In Judging Google’s book strategy, Owen Scott provides a New Zealander’s take on Google Books, focusing on the fact that Google has taking the aggressive approach of acting first and asking forgiveness later. Although it is exactly this approach that has many Google critics crying foul, Scott notes that many earlier innovations have likewise stirred up plenty of controversy and legal wrangling; only to eventually become accepted and welcome (motorcars is his example).
Scott notes that:
It is possible that the value Google delivers to us outweighs our concerns about abusing its power.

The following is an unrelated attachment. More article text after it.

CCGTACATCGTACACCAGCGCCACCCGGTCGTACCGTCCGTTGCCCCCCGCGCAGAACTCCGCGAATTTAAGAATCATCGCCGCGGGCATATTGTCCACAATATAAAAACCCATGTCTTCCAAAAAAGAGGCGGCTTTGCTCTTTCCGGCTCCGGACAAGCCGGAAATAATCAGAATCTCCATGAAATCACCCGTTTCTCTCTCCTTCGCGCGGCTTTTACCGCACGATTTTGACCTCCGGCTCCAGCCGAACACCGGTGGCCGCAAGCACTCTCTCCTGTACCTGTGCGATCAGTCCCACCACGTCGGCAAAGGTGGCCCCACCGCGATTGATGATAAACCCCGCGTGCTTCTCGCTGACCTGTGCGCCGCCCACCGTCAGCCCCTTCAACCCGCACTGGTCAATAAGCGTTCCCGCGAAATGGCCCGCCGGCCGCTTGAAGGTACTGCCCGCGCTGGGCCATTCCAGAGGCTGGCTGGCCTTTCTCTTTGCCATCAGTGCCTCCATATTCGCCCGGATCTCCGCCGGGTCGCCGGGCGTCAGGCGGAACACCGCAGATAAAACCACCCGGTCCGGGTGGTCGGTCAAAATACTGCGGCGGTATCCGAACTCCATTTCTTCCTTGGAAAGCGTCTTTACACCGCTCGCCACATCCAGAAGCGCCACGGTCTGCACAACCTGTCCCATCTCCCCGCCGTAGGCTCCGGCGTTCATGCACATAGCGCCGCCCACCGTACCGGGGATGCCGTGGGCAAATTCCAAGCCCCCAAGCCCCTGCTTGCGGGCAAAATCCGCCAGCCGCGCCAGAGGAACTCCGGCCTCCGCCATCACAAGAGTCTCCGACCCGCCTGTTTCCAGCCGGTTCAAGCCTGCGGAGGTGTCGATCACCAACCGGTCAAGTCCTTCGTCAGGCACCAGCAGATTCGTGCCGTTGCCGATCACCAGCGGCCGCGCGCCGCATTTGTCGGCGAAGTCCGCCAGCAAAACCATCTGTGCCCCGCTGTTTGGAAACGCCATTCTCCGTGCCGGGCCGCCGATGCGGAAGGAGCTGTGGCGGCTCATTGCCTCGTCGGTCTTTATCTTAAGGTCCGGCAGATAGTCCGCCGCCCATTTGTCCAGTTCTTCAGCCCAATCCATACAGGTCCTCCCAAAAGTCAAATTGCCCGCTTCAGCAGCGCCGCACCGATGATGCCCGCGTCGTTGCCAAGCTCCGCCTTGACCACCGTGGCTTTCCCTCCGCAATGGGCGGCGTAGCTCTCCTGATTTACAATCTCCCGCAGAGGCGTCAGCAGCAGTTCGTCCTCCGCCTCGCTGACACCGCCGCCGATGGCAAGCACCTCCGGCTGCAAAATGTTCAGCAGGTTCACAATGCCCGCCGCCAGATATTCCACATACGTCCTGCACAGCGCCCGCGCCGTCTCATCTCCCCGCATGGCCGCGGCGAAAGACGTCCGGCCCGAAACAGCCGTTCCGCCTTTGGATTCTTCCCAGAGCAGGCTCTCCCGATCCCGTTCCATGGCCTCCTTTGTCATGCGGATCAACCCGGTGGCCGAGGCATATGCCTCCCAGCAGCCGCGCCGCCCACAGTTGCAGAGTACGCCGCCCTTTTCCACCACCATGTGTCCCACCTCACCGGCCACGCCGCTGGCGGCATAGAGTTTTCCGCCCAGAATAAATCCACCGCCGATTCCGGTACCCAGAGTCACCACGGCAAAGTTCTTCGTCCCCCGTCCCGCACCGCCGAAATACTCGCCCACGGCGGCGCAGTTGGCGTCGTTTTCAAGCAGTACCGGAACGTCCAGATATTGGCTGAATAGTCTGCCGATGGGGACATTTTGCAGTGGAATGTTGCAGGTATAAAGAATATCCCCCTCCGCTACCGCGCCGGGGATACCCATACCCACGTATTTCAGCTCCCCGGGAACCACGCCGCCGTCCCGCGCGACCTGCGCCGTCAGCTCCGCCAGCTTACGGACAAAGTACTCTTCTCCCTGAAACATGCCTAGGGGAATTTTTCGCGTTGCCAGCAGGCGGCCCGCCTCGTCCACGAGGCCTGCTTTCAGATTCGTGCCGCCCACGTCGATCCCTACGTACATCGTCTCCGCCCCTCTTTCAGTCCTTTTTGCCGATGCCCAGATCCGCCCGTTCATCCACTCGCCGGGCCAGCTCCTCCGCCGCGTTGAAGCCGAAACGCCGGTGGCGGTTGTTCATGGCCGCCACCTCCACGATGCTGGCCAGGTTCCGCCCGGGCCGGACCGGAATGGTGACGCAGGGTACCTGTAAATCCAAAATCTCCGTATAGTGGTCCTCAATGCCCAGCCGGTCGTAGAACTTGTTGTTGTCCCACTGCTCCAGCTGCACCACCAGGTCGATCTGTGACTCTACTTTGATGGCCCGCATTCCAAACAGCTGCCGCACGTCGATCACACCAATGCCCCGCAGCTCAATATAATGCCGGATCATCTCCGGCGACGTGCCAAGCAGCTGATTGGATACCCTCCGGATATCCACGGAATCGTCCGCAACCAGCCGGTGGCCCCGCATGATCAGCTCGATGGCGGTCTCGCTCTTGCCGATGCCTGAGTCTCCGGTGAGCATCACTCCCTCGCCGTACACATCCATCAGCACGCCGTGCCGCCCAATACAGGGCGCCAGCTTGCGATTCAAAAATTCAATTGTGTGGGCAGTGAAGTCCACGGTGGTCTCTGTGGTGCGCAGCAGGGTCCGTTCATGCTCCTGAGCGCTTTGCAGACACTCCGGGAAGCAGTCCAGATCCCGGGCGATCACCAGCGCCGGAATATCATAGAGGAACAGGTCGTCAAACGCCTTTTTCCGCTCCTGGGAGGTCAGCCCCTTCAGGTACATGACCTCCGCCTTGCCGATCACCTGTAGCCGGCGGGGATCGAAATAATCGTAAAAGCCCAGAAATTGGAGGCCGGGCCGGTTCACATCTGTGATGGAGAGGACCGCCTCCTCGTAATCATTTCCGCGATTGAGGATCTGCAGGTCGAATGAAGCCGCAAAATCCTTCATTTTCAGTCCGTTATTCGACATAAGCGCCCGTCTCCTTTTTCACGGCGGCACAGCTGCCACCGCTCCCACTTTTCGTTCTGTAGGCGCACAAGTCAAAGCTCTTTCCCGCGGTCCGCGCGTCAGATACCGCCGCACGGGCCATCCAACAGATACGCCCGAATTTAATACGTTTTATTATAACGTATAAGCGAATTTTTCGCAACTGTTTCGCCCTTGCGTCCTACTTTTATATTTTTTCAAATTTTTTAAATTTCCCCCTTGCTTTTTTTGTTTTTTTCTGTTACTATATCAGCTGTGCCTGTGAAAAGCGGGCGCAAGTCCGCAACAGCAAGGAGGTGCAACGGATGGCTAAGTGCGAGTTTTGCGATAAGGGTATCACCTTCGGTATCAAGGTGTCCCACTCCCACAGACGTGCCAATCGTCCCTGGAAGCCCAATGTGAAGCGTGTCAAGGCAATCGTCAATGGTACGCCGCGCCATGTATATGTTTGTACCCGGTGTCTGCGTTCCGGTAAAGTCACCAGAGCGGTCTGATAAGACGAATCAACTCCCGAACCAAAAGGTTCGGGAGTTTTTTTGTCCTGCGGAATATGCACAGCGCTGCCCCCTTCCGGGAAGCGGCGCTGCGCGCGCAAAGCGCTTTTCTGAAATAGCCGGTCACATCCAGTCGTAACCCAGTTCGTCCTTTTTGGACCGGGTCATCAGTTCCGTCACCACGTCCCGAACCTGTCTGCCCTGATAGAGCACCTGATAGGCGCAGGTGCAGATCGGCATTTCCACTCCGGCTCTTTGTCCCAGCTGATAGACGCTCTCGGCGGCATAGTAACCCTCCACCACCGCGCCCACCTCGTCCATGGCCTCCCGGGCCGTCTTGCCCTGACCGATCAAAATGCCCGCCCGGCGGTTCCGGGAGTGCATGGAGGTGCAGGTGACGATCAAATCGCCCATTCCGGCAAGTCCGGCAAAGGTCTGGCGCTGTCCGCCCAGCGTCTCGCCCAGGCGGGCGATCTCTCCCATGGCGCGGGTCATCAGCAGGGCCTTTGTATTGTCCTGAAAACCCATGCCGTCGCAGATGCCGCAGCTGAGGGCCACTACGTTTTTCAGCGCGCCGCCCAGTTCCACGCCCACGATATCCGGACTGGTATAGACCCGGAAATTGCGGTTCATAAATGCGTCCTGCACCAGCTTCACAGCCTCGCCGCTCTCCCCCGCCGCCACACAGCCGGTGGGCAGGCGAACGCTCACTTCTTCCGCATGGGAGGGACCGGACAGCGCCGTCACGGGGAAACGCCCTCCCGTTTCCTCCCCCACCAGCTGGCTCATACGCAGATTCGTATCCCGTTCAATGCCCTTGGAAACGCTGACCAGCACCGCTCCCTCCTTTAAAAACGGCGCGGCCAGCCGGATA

Information has been made a lot more accessible which has benefited us all.
While the claim that the value of Google Books outweighs concerns about copyright, privacy, and the creation of a de-facto monopoly on digitized books is controversial enough, Scott goes on to suggest:
Maybe there are lessons for us all to focus on delivering on our company mission, the fundamental way we deliver value to our stakeholders, rather than worry about rules and regulations.
Readers of this blog (all 3 of you!) know that I am generally supportive of the Google Books project, but even I think the idea of innovating without regard to rules and regulations may be taking things a bit far.